Elizabeth Rose is in love with the impossibility of recreating meaning and sound across languages. She translates from Spanish and German into English and researches the intersections of translation, exile, and queer perspectives in literature. She received her MA from the University of Illinois in Translation Studies. Her work has appeared in Alchemy, Tupelo Quarterly and Raspa Magazine.

A recipient of the Kavi Salam Award 2018, Sufia Khatoon is an author, a performance poet and artist based in Kolkata, India. Her poems and short stories have been published in various national and international anthologies of repute. She is a multi-lingual poet and Death In The Holy Month is her debut book of poems. She is the co-founder of the Rhythm Divine Poets community in Kolkata. Her Bengali poem ‘Ami Bolli Tumi Sunno’ got featured in the Tollywood movie Antor Shotta. She has performed and participated as a delegate and poet at the Yuva Sahiti Young Writers Meet in the Festival of Letters of Sahitya Akademi 2019, Avishkar Young Writer’s Festival Dibrugrh 2019 by Sahitya Academy, Apeejay Kolkata Literary Festival 2019 and Ethos Literary Festival Kolkata 2018. She has judged the IIT Kharagpur Spring Fest Slam poetry 2018 Kolkata Prelims round among many other competitions. She has also received the Amio Santa Award 2017 for her social efforts.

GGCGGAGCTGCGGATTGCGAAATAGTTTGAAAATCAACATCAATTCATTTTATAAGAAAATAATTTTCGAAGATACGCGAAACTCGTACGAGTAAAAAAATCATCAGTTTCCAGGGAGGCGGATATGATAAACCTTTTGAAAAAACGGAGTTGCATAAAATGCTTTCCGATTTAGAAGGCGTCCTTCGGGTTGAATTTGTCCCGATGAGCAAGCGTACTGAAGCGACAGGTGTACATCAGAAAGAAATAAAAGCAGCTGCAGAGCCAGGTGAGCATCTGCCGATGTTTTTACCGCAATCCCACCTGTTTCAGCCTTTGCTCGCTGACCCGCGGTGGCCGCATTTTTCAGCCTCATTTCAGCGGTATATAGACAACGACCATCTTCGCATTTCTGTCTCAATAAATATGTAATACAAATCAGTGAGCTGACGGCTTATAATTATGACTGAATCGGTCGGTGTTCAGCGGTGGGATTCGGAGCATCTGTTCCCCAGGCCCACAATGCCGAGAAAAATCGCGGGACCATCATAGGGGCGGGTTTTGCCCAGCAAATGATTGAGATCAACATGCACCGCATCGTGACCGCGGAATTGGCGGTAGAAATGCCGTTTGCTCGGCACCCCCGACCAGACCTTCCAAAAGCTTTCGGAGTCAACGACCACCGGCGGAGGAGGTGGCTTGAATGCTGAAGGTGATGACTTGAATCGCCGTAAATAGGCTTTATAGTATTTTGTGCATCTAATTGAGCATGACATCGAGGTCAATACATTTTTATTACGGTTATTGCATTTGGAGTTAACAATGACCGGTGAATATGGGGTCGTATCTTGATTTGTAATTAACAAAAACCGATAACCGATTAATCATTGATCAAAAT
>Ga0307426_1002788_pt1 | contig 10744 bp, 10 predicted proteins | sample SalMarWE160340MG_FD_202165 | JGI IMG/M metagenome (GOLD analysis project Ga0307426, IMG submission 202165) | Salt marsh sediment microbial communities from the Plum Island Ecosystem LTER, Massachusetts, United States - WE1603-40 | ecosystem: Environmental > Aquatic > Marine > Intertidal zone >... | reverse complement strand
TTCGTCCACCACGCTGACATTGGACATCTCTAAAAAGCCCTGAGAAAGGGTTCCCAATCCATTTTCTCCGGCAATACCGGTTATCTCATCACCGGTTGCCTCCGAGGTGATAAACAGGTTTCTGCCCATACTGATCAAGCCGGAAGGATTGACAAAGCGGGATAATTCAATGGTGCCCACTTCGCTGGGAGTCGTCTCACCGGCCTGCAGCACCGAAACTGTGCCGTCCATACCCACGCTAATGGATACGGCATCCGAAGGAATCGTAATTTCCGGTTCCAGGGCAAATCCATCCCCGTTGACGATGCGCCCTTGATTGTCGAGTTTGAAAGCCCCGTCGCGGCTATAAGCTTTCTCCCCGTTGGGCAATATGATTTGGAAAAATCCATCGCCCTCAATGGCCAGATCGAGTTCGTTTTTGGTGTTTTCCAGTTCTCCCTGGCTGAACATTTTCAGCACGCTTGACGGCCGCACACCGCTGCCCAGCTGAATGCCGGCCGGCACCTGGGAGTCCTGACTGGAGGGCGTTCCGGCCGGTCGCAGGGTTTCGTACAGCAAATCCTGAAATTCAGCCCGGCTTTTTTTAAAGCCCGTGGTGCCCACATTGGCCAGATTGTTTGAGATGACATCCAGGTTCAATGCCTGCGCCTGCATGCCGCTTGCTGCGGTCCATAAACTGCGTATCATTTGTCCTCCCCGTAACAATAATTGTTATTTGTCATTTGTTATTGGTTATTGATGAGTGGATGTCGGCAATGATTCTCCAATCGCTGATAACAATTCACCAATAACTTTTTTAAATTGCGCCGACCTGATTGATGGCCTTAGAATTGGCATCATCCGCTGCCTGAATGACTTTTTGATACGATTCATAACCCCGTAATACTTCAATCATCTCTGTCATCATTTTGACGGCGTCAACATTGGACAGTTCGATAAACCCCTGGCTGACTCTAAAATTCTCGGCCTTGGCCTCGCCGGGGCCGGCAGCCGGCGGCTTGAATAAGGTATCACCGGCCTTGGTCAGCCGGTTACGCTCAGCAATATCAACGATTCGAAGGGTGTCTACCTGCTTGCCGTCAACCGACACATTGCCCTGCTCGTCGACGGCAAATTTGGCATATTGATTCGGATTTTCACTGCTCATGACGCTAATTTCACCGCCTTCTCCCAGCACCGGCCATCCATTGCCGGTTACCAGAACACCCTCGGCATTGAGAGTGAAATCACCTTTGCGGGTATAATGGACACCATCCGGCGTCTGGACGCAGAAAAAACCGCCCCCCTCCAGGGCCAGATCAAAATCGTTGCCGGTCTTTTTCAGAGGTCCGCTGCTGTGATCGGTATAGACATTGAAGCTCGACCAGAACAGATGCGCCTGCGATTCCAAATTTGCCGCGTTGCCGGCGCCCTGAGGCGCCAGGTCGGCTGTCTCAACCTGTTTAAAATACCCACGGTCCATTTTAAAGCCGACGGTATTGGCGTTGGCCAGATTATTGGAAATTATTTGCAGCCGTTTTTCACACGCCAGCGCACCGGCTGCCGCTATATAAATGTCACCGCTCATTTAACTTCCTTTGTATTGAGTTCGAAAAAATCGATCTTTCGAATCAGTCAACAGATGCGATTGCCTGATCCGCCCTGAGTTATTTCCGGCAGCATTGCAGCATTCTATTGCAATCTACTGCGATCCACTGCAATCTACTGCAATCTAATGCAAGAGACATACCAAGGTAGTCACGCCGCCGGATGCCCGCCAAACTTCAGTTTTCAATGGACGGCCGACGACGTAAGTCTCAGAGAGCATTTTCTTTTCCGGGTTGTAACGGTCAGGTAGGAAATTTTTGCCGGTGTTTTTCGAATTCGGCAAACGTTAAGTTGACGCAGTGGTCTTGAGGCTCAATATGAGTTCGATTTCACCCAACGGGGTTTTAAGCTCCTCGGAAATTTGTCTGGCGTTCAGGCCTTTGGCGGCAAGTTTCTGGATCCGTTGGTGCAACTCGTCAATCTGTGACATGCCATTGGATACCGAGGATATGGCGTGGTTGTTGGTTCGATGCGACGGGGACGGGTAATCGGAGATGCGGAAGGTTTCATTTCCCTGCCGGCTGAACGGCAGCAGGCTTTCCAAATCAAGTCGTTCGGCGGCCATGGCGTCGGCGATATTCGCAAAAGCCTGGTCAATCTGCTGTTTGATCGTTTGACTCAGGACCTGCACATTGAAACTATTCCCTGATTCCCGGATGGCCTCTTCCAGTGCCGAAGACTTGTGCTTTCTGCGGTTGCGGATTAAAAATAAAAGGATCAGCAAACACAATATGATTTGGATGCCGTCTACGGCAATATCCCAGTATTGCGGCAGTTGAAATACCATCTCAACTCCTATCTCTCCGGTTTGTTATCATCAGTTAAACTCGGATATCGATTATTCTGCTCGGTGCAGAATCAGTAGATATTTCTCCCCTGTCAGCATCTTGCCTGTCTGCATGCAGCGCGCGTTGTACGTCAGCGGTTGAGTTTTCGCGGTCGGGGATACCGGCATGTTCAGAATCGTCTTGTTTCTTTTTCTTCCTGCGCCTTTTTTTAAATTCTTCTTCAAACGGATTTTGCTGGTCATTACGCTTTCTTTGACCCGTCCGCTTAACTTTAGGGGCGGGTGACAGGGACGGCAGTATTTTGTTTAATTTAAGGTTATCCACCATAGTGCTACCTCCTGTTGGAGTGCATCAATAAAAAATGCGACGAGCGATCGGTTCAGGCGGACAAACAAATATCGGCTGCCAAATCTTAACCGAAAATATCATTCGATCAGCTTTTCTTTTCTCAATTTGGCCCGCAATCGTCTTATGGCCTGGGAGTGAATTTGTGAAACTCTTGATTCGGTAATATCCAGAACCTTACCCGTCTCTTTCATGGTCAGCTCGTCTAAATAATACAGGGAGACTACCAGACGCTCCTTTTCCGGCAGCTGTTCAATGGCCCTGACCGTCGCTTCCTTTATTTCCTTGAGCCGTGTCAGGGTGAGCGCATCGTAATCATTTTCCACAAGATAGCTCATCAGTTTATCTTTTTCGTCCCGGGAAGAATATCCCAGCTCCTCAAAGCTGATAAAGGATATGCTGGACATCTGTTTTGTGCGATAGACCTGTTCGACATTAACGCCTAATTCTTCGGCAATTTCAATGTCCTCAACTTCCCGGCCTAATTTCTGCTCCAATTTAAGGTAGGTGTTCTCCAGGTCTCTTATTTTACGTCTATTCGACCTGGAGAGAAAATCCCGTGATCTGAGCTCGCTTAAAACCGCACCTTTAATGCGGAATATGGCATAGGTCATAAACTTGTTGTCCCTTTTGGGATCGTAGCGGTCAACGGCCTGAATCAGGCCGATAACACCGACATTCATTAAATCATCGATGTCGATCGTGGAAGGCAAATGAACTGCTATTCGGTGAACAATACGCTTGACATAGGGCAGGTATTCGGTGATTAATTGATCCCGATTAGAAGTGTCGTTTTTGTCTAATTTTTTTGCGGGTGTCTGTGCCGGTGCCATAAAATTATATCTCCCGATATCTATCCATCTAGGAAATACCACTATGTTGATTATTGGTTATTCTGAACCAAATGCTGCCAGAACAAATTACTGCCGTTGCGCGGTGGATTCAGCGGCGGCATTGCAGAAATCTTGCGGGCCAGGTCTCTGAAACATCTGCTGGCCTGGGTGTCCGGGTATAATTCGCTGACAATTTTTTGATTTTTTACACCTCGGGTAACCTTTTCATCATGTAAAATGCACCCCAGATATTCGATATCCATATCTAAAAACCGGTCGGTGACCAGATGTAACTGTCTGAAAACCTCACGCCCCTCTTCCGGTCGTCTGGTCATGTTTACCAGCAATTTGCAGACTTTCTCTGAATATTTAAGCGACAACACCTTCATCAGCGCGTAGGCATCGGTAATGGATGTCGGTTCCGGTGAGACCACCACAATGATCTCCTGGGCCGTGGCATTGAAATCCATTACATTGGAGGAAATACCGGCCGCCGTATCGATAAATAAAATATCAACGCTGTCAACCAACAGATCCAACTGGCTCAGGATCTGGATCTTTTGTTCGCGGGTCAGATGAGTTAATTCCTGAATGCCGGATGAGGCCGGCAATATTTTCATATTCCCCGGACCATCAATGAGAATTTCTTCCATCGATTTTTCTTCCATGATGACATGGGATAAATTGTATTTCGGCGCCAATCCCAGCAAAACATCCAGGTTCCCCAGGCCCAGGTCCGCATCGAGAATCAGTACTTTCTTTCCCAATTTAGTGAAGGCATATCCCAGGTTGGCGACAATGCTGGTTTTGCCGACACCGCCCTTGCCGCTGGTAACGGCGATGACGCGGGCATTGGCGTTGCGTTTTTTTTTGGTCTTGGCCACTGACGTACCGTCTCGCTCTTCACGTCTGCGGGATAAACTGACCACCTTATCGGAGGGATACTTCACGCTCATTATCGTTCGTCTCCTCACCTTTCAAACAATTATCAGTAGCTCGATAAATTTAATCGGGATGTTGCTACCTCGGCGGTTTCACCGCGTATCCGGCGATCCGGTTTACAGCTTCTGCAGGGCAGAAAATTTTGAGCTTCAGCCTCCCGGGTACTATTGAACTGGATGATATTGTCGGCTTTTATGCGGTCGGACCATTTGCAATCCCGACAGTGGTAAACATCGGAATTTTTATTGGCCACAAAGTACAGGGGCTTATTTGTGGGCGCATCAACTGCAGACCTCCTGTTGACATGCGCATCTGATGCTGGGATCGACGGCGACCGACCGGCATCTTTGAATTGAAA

Appu Jacob John is Assistant Professor at St. Albert’s College, Ernakulam, Kerala.